The Little Hoover Commission (LHC), appointed by the California Governor and the California Legislature, published in their March 1, 2017 report “A New Approach to California’s Veterans Homes” critical infrastructural issues on the historic Yountville Veterans Home campus that pose a public safety risk to residents and others. On its first visit to the Yountville Veterans Home in November 2015, the LHC learned that deferred maintenance and infrastructure neglect at Yountville “has created an unsafe and undignified living environment for Veterans.” So appalled at what it learned and saw, the LHC wrote the Governor and Legislative Leaders, alerting them to serious deficiencies at the Yountville campus and calling for urgent maintenance repairs.

In their September 5, 2017 report, the LHC Chairman, Pedro Nava, stated “Despite rich amenities the Yountville Campus has to offer, the Veterans at the Yountville Home for too long have lived in decrepit buildings that, at times, put their health and safety at risk. Year after year, California devotes hundreds of thousands of dollars for deferred maintenance that patch, but do not solve, the Yountville Veteran’s Home’s significant infrastructure problems.”

On January 29,2019, the California State Auditor Elaine Howle provided the Governor and Legislative Leaders with a report requested by the Joint Legislative Audit Committee. This audit report concerned the California Department of Veterans Affairs (CalVet), the California Department of General Services (DGS) leases, and other third-party users of Veterans home properties. This report concluded that CalVet and DGS entered into lease agreements with third parties that are inconsistent with the homes’ best interests and allowed third parties to lease property for decades in violation of State laws. The report further stated that CalVet and DGS mismanaged the Veterans Home property in fact, neither department had developed criteria for determining whether a lease is in the best interests of a Veteran’s home.

The State Auditor’s report indicated that the Acting Administrator and Estate Property manager were dismissed for back-dating personal contracts and not paying rent on their State housing.

Prior to the hiring of the current Yountville Veterans Home Administrator, the last four Administrators/Deputy Administrators have been dismissed/fired for wrong-doing or incompetence.

Elder abuse charges filed by residents have been ignored with no resolution forthcoming from CalVet. During this same period, the Secretary of CalVet, Vito Imbasciani, who was sworn in as Secretary on September 28, 2015, and his deputies have not been held accountable for the deplorable living conditions at the Home nor have they been held accountable for their lack of response to elder abuse charges reported by Home Veteran-Members.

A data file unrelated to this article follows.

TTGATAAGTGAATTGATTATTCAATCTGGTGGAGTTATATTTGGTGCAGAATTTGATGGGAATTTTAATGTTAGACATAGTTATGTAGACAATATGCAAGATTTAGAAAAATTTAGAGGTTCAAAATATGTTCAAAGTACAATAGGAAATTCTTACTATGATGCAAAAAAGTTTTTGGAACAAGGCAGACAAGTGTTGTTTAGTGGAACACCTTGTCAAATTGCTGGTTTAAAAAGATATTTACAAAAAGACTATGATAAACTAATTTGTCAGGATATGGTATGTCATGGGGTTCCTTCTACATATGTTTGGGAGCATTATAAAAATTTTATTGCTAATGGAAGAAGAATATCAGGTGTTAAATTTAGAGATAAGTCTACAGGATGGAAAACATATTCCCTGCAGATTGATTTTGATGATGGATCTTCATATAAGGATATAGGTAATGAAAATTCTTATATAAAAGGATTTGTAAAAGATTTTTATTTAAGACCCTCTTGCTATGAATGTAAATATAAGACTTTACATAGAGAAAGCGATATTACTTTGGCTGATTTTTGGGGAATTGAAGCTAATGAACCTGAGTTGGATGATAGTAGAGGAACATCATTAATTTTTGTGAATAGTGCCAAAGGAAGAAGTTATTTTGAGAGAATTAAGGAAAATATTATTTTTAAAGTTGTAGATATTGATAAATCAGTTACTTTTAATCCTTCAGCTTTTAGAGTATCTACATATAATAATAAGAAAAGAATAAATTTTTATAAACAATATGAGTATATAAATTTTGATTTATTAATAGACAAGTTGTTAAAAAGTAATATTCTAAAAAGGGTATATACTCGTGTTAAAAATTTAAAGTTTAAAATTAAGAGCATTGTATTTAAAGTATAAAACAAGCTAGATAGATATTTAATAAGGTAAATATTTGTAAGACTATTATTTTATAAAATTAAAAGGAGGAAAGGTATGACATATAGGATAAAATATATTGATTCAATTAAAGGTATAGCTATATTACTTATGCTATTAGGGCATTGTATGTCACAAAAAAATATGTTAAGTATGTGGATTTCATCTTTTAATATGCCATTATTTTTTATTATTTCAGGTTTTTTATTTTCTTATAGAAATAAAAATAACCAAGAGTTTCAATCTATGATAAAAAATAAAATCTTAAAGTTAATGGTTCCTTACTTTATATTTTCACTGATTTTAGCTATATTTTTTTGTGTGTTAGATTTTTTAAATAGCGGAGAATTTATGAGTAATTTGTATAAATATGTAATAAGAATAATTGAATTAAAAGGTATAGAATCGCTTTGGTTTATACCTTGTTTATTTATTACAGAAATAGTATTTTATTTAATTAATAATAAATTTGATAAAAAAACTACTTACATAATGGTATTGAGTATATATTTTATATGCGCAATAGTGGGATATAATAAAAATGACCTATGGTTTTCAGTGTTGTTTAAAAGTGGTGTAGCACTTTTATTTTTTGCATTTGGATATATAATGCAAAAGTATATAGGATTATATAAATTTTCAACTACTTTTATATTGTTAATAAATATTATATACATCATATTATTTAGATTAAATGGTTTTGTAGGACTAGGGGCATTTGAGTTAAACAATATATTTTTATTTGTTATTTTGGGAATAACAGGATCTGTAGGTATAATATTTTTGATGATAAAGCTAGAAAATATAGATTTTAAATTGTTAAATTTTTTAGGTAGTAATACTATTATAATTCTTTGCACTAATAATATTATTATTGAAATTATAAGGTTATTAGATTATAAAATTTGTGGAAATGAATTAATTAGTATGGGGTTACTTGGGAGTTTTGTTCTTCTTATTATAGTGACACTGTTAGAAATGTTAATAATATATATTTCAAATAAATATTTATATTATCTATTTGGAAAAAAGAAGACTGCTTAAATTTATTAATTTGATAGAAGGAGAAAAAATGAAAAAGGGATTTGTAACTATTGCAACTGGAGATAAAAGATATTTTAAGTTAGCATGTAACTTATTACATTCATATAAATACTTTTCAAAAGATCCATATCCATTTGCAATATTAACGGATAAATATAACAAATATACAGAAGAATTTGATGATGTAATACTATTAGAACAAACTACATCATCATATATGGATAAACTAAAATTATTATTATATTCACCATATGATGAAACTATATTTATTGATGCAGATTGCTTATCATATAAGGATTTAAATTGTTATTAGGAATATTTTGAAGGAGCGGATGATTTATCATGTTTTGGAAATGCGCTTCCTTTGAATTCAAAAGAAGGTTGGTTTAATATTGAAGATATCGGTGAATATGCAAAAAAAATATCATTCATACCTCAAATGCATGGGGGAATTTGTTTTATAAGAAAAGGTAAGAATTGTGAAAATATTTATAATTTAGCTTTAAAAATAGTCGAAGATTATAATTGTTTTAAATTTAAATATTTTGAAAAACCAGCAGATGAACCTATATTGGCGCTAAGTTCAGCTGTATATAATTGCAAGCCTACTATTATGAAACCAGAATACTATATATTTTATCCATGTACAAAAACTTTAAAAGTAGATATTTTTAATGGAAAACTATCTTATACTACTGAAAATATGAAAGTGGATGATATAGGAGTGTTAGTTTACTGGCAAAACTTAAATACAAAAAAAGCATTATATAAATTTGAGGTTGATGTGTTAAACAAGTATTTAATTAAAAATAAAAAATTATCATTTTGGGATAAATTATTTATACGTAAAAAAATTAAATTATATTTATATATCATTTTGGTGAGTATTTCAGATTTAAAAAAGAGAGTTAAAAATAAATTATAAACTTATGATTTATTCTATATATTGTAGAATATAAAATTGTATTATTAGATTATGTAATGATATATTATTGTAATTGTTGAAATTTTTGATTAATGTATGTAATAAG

Veterans’ proposed on April 16, 2019, that the U.S. Department of Veterans Affairs take ownership of the majority acreage of the campus and build a new Federal Veterans Hospital to provide healthcare services to upwards of 50,000 Veterans residing in the neighboring five counties. The Yountville Veterans Home property is zoned “Public Facilities” and therefore would not need to be rezoned as a medical center.

Veteran’s also proposed to the Governor that CalVet needs to find new executive management, at all levels, in Sacramento and Yountville, which have the experience, work ethic and compassion to operate and provide oversight to the elderly Veteran-Members at Yountville.


On October 7, 2019, Governor Gavin Newsom announced the appointments of Lisa Peake and Stephanie Weaver as administrator and deputy administrator for the Veterans Home of California, Yountville.

Colonel Lisa Peake, U.S. Army, Retired, has been appointed administrator for the Veterans Home of California, Yountville. She held multiple positions at the California Military Department from 1996 to 2019, including commander for the Soldier Incentives and Assistance Center, command logistics officer and superintendent at the Stockton Combined Support Maintenance Shop, and battalion commander. Peake was a colonel at the U.S. Department of Defense, where she served as chief of staff in the Central Command area of responsibility, and as deputy director from 2015 to 2016. She is a member of the National Guard Association of the United States. Peake earned a Master of Science degree in strategic studies from the U.S. Army War College and a Master of Business Administration degree from the University of La Verne.

Master Sergeant Stephanie Weaver, U.S. Army, Retired, has been appointed deputy administrator for the Veterans Home of California, Yountville. Weaver has been senior director of SAFE Veterans Treatment and Recovery. She held multiple positions at the Substance Abuse and Mental Health Services Administration, including budget team lead from 2017 to 2019, director of the Office of Program Analysis and Coordination from 2015 to 2017, public health advisor from 2014 to 2015 and National Guard liaison from 2010 to 2014. Weaver was a substance abuse prevention program manager for the California National Guard from 2003 to 2010. She earned a Master of Public Administration degree from the University of Baltimore.

Veterans are hopeful that Ms. Peake and Ms. Weaver will bring a renewed approach to the management of the Home. With their extensive backgrounds in management and health care, Veterans are encouraged that they will provide the necessary leadership and dedication required to ensure the quality of life and care for the residents, not experienced at the Home since the Holderman years.

HISTORY was last modified: March 19th, 2021 by NVVF